When a new home is built or a family moves into an existing home, consumers often turn to furniture for storage and decor. It’s an easy way to make a room feel like it’s lived in and filled with love. But the demand for furnishings is so high that it’s putting an incredible strain on manufacturers, retailers and consumers alike.
The COVID pandemic has made people more interested in home decor than ever before, and that’s a good thing for the furniture industry, but it also means fewer resources are available for production. In particular, the outbreak has affected raw materials used to make furniture.
For one, it’s made lumber prices skyrocket, causing retailers to increase their pricing. That’s a problem for many smaller businesses, because they simply can’t afford these increases.
Another factor has been a shortage of foam, which is a material that’s essential for cushioning and support in upholstered pieces. A lack of it meant that furniture stores couldn’t keep up with their orders, which caused a serious backlog.
Some stores adapted to the situation, finding suppliers with stock that could be delivered quickly. Others started offering discounts and other deals.
But those tactics haven’t helped alleviate the problem. Retailers are still having to compete with lower-cost furniture that’s more easily available from other sources, which is resulting in higher prices for everything from sofas and accent pillows to headboards and dining tables.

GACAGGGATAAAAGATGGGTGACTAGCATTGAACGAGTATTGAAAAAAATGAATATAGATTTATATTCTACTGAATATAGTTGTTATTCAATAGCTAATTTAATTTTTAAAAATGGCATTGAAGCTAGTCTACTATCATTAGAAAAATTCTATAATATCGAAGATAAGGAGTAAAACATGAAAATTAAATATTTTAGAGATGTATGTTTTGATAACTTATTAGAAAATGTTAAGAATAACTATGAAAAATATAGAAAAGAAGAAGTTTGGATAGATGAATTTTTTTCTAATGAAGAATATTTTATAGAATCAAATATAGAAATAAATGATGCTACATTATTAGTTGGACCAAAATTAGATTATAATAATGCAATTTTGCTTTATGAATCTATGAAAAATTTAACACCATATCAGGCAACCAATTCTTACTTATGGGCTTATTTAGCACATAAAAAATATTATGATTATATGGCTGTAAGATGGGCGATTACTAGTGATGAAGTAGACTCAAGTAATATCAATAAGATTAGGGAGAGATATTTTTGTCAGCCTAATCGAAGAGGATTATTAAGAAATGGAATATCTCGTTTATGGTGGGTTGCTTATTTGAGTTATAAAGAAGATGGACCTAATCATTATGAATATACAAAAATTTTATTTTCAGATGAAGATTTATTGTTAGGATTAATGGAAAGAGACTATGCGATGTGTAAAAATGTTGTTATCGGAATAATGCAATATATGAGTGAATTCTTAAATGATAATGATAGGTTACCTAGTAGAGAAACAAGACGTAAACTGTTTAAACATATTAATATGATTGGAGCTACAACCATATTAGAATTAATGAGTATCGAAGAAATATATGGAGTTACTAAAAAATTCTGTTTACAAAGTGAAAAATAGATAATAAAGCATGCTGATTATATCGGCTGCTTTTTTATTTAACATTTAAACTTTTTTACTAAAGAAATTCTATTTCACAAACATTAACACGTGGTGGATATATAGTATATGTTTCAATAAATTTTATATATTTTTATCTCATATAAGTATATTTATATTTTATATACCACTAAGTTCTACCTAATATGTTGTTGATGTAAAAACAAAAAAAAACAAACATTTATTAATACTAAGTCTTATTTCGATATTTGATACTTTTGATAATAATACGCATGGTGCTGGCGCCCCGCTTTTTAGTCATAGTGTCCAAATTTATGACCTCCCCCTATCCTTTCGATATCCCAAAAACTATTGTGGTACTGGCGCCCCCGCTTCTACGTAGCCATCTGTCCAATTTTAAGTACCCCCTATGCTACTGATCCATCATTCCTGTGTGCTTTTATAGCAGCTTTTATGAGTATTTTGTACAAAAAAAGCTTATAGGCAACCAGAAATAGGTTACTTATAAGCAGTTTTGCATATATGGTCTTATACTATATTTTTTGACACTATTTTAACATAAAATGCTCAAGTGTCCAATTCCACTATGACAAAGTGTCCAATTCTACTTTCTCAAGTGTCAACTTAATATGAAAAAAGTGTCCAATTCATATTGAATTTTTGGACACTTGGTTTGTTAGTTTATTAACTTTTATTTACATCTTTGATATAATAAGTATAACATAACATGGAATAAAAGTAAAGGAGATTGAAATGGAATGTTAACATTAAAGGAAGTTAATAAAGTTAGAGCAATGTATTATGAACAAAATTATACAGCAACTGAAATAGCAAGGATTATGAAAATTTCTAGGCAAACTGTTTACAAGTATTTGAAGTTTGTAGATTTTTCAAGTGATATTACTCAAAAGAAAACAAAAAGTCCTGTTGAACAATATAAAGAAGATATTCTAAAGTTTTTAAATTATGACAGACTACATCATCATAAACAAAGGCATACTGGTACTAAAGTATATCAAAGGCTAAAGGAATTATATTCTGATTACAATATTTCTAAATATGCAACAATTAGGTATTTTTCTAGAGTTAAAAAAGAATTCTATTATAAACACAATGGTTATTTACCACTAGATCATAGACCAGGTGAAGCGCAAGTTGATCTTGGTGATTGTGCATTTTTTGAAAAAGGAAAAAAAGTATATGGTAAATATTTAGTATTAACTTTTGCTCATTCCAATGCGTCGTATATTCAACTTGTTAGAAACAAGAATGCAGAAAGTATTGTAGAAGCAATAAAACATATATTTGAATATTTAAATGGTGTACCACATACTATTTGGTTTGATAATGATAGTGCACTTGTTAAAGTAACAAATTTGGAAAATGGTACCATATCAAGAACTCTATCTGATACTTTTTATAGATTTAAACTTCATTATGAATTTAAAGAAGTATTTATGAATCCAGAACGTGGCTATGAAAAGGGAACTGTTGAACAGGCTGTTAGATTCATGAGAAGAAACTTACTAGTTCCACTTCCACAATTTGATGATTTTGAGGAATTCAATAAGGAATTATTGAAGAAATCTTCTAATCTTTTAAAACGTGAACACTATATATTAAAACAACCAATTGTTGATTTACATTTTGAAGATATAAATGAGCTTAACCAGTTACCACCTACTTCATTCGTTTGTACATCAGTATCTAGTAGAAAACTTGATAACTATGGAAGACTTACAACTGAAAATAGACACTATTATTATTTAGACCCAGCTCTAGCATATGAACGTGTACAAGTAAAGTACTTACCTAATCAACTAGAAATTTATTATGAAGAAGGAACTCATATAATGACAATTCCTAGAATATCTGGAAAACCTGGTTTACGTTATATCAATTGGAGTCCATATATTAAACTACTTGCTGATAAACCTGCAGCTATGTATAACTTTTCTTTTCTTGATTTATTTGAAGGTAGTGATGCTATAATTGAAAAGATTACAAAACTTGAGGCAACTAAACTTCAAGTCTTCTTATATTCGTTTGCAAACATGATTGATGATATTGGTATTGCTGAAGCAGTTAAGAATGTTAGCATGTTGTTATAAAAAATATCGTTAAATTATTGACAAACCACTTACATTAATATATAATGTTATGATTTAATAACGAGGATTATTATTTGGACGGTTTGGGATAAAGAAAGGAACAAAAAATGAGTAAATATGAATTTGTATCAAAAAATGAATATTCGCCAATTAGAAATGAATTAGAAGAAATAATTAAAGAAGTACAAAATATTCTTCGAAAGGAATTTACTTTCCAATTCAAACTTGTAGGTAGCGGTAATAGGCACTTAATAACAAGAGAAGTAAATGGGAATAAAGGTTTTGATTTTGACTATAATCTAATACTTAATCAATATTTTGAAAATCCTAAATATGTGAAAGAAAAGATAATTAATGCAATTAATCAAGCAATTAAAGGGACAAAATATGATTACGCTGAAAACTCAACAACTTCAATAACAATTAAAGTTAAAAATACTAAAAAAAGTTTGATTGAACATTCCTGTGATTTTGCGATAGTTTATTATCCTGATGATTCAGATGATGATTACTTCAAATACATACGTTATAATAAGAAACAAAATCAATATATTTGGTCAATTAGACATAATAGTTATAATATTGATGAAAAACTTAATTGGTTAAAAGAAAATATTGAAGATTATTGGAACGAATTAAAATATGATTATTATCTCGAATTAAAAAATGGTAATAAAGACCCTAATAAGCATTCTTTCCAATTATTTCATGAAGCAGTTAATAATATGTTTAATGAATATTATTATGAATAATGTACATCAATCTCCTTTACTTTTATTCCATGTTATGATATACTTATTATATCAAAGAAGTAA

According to a report by CBS Sunday Morning, this supply shortage isn’t just an issue for big-name retailers like Pottery Barn and Restoration Hardware RH, -0.13% — it’s impacting all types of stores. And because of the backlog, some companies are laying off workers, even as they ramp up production.
The furniture industry has struggled with labor issues for years, but it has become particularly challenging this past year. Some companies are turning to temporary workers or contracting with contractors. Manufacturers are also boosting on-the-job training, in an effort to retain and develop talent as workers age out of the workforce or retire.
In an effort to stay competitive, manufacturers are introducing new technologies that enable them to boost their operational efficiency. Digital technology allows them to track inventory and fulfil last minute orders without compromising delivery time.
They’re also using robots to make quick work of assembly. This can help prevent delays and restocking fees, which can add up.
Some retailers are also focusing on making their products more eco-friendly. Some are experimenting with wood-based, sustainable materials, while others are developing more sustainable designs that use fewer fossil fuels and other environmental factors in their production.
Regardless of the reason, it’s clear that there is a huge market for quality home furnishings. As the housing market continues to roar and people continue to move into larger homes, demand for new furniture will only grow.